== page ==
RE: computer pain

From: Stathis Papaioannou <>
Date: Tue, 2 Jan 2007 18:07:16 +1100

Brent Meeker writes:

> > Brent Meeker writes:
> >
> >> >> Pain is limited on both ends: on the input by damage to the
> >> physical >> circuitry and on the response by the possible range of
> >> response.
> >> > > Responses in the brain are limited by several mechanisms, such as
> >> > exhaustion of neurotransmitter stores at synapses, negative feedback
> >> > mechanisms such as downregulation of receptors, and, I suppose, the
> >> > total numbers of neurons that can be stimulated. That would not be a
> >> > problem in a simulation, if you were not concerned with modelling
> >> the > behaviour of a real brain. Just as you could build a structure
> >> 100km > tall as easily as one 100m tall by altering a few parameters
> >> in an > engineering program, so it should be possible to create
> >> unimaginable > pain or pleasure in a conscious AI program by changing
> >> a few parameters.
> >> I don't think so. It's one thing to identify functional equivalents
> >> as 'pain' and 'pleasure'; it's something else to claim they have the
> >> same scaling. I can't think of anyway to establish an invariant
> >> scaling that would apply equally to biological, evolve creatures and
> >> to robots.
> >
> > Take a robot with pain receptors. The receptors take temperature and
> > convert it to a voltage or current, which then goes to an analogue to
> > digital converter, which inputs a binary number into the robot's central
> > computer, which then experiences pleasant warmth or terrible burning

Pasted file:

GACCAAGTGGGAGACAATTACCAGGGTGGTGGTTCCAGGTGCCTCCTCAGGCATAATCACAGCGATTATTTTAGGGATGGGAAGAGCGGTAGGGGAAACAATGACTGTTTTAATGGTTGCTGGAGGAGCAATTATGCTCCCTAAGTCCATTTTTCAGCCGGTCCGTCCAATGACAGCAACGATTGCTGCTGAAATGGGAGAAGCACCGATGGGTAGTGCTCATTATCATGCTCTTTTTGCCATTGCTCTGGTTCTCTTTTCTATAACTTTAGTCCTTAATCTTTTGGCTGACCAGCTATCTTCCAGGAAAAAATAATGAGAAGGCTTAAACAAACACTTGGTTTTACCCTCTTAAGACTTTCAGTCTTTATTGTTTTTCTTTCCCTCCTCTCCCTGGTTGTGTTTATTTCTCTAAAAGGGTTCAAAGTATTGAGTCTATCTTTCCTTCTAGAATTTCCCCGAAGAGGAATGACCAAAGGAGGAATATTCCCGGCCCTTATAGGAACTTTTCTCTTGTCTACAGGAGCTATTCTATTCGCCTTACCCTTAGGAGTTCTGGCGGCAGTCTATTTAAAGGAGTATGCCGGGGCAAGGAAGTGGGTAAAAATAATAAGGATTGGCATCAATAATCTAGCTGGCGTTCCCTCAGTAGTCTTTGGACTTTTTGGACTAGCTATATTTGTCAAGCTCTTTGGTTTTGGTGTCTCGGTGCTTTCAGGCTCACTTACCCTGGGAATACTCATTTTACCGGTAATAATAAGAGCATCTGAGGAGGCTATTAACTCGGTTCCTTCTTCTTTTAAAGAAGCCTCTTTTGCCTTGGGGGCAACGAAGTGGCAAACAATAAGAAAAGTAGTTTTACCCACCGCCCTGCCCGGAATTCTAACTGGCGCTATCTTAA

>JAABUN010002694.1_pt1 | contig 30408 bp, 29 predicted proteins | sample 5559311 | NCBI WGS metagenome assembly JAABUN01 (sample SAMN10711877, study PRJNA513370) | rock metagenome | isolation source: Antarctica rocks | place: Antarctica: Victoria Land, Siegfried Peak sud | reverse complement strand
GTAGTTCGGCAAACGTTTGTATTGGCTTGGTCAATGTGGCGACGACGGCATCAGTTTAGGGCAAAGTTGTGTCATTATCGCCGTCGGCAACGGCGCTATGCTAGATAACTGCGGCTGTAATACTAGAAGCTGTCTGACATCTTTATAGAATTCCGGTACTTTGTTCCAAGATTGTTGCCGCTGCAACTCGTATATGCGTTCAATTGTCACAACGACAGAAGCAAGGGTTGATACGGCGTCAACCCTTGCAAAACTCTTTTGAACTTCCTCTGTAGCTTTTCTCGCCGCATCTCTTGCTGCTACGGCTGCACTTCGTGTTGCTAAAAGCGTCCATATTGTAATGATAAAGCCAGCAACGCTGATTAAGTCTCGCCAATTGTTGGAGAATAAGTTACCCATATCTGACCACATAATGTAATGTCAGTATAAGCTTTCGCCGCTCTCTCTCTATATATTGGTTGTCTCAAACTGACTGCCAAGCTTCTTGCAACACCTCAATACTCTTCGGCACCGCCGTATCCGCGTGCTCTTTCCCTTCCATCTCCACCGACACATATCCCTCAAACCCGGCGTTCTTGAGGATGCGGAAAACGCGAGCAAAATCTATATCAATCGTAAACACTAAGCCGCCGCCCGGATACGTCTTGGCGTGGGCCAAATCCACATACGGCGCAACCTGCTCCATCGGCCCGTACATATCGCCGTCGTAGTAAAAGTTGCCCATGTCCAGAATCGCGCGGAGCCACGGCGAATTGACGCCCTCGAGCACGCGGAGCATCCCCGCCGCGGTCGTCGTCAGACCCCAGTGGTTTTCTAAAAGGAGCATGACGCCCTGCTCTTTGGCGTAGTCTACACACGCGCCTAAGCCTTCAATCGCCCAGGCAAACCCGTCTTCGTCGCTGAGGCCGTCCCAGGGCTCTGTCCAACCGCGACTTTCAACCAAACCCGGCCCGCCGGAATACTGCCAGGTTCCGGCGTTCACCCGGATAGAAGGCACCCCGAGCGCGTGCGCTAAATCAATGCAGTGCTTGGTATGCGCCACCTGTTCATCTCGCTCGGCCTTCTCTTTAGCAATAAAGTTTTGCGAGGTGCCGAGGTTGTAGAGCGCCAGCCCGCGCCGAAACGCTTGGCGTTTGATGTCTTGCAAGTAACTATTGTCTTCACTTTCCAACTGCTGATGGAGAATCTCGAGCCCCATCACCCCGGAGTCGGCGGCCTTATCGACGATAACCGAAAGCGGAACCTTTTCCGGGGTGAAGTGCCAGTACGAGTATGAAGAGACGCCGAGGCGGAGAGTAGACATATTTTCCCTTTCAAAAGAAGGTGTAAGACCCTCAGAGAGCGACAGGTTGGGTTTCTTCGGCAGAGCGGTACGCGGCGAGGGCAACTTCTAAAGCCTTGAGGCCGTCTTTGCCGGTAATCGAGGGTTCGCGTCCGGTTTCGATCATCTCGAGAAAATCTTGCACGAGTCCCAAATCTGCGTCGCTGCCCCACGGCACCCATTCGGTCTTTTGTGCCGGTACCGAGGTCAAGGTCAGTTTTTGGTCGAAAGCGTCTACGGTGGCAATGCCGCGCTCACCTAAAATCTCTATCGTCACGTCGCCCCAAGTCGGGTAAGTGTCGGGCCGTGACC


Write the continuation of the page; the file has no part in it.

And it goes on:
> > depending on what that number is. Now, any temperature transducer is
> > going to saturate at some point, limiting the maximal amount of pain,
> > but what if you bypass the transducer and the AD converter and input the
> > pain data directly into the computer? Sure, there may be software limits
> > specifying an upper bound to the pain input (eg, if x>100 then input
> > 100), but what theoretical impediment would there be to changing this?
> > You would have to show that pain or pleasure beyond a certain limit is
> > uncomputable.
> No. I speculated that pain and pleasure are functionally defined. So there could be a functionally defined limit. Just because you can put in a bigger representation of a number, it doesn't follow that the functional equivalent of pain is linear in this number and doesn't saturate.

Pain and pleasure have a function in naturally evolved entities, but I am not
sure if you mean something beyond this by "functionally defined". Digging a
hole involves physically moving quantities of dirt, and a simulation of the
processes taking place in the processor of a hole-digging robot will not actually
move any dirt. However, if the robot is conscious (and a sufficiently sophisticated
hole-digging robot may be) then the simulation should reproduce, from its point
of view, the experience. Moreover, with a little tweaking it should be possible to
give it the experience of digging a hole all the way to the centre of the Earth, even
though in reality it would be impossible to do such a thing. I don't think it would be
reasonable to say that the virtual experience would be limited by the physical reality.
Even if there is something about the robot's hardware which prevents it from experiencing
the digging of holes beyond a certain depth because there is no need for it surely it would
just be a minor technical problem to remove such a limit.

You could speculate that the experience of digging holes involves the dirt, the shovel, robot
sensors and effectors, the power supply as well as the central processor, which would mean
that virtual reality by playing with just the central processor is impossible. This is perhaps
what Colin Hales has been arguing, and is contrary to computationalism.

Stathis Papaioannou

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Received on Tue Jan 02 2007 - 02:07:33 PST

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